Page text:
Raymond Damadian

Developed the first MR (Magnetic Resonance) Scanning Machine

Raymond Damadian's intense curiosity and passion for science led him to develop the first MR (Magnetic Resonance) Scanning Machine—one of the most useful diagnostic tools of our time. MR scanners use radio signals emitted from the body's cells to enable a non-invasive mapping of the human body in meticulous detail. For his pioneering work in magnetic resonance scanning technology, Raymond Damadian was awarded the Lemelson-MIT Program's Lifetime Achievement Award in 2001.

As a professor at the State University of New York Health Science Center in Brooklyn, Damadian and a colleague successfully mapped potassium deposits using a nuclear magnetic resonance (NMR) device. This prompted Damadian to think of potential applications for NMR technology in medicine. He realized that "if you could ever get this technology to provide the chemistry of the human body…you could spark an unprecedented revolution in medicine." Inspired by his grandmother who died from breast cancer, Damadian's goal was to develop a device to x-ray the tissues of the human body and detect disease.

With help from his graduate assistants, Damadian completed the first MR scanner in 1977, named Indomitable, because of the seven years of arduous work it entailed. Since Damadian was too big to fit in the device, his thinner assistant Larry Minkoff, underwent the first human scan by Indomitable on July 2, 1977. Damadian obtained a patent for his design in 1974 and established the FONAR Corporation in 1978, which introduced the first commercial MRI scanner in 1980.

Damadian has received over 45 patents (some co-invented) for improvements to his MRI scanner. Among his innovations are a full-sized MRI operating room that allows unrestricted patient access and can fit a surgical team and equipment, and the Stand-Up MRI™—the only scanner capable of scanning patients while standing. Though FONAR has faced opposition from competitors throughout the years, Damadian has persistently fought patent infringement, and as a result, continues to be an ardent advocate of the independent inventor.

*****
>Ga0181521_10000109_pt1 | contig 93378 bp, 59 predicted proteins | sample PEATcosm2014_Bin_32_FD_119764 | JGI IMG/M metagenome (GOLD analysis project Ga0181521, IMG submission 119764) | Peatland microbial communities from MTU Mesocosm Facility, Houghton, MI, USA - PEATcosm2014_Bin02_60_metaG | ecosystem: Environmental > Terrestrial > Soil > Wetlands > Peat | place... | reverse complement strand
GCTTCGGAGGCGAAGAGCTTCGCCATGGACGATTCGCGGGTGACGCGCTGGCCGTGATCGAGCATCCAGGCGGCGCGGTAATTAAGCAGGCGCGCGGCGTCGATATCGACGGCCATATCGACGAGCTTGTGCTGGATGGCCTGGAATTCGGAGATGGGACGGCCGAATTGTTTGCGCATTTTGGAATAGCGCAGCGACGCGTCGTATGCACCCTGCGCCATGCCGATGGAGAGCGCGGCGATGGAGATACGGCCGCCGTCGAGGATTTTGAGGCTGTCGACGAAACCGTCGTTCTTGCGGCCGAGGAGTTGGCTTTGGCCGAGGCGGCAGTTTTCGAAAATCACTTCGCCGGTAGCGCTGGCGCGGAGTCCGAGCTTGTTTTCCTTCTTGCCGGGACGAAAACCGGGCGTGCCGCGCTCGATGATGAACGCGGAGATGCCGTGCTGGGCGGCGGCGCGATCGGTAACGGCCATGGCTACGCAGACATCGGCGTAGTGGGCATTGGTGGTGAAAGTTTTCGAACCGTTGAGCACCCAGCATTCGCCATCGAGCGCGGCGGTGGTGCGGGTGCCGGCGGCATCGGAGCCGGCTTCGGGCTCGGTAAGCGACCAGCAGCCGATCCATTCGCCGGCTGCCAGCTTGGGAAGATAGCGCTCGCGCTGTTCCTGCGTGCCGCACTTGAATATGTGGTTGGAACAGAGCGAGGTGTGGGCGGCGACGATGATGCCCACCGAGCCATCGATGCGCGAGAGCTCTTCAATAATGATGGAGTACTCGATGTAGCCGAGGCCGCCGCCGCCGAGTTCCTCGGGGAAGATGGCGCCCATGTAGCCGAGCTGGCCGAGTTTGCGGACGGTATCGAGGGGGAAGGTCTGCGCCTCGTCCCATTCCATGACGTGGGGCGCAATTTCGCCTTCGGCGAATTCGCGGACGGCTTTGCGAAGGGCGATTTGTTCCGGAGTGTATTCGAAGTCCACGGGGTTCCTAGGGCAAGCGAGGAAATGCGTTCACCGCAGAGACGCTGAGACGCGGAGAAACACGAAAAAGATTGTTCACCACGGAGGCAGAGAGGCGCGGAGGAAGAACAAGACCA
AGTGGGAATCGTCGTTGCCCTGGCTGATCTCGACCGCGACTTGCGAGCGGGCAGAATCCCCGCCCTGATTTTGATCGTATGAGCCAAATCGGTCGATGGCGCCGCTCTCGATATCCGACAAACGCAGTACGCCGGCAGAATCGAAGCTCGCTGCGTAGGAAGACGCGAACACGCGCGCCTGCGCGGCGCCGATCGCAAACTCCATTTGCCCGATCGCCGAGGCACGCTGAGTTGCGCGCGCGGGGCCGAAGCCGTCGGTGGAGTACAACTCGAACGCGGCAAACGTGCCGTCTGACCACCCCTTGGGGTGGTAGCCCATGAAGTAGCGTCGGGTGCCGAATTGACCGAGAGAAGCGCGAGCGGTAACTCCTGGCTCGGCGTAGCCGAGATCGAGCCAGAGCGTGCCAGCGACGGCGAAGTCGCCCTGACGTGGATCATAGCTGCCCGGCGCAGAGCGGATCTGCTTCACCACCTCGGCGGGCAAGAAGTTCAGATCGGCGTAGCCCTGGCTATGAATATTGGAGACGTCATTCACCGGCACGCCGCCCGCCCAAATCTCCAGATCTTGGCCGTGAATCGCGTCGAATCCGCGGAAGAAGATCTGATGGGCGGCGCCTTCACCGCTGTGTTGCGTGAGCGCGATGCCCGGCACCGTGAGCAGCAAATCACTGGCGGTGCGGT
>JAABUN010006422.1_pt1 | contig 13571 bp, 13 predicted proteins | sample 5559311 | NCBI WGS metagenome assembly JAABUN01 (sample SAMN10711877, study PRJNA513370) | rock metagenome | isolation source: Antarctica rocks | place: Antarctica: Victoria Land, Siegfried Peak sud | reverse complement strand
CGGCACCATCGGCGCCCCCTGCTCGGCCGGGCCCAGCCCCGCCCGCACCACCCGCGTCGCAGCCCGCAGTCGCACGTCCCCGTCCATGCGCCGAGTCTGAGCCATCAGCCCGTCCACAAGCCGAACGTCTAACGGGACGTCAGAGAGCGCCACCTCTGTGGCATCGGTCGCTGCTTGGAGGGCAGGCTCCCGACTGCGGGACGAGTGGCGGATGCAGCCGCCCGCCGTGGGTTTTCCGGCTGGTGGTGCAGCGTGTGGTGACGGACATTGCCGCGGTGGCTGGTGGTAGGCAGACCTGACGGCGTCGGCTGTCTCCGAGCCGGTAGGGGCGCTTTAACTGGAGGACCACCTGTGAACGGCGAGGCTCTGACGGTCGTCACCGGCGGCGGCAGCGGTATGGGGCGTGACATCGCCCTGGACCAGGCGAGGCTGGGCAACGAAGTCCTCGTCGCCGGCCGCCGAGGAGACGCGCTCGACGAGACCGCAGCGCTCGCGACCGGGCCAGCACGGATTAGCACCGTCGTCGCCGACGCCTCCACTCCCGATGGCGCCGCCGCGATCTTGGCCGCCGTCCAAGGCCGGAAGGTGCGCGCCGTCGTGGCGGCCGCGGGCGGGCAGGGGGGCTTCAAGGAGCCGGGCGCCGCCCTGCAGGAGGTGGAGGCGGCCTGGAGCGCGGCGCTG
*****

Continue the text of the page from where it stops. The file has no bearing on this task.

Born in 1936 in Forest Hills, NY, Damadian attended Julliard School of Music, until he won a scholarship (at age 16) to the University of Wisconsin, where he received a BS in mathematics (1956), succeeded by an MD from the Albert Einstein School of Medicine of Yeshiva University (1960). Damadian is an inductee of the National Inventors Hall of Fame (1989) and a recipient of the National Medal of Technology (1988).

Current Updates:
In April 2008, Damadian was presented with the Caring Award by the Leslie Munzer Neurological Institute of Long Island (LMNI) for his invention of the MRI and his current work at FONAR. The Caring Award was bestowed upon four other recipents.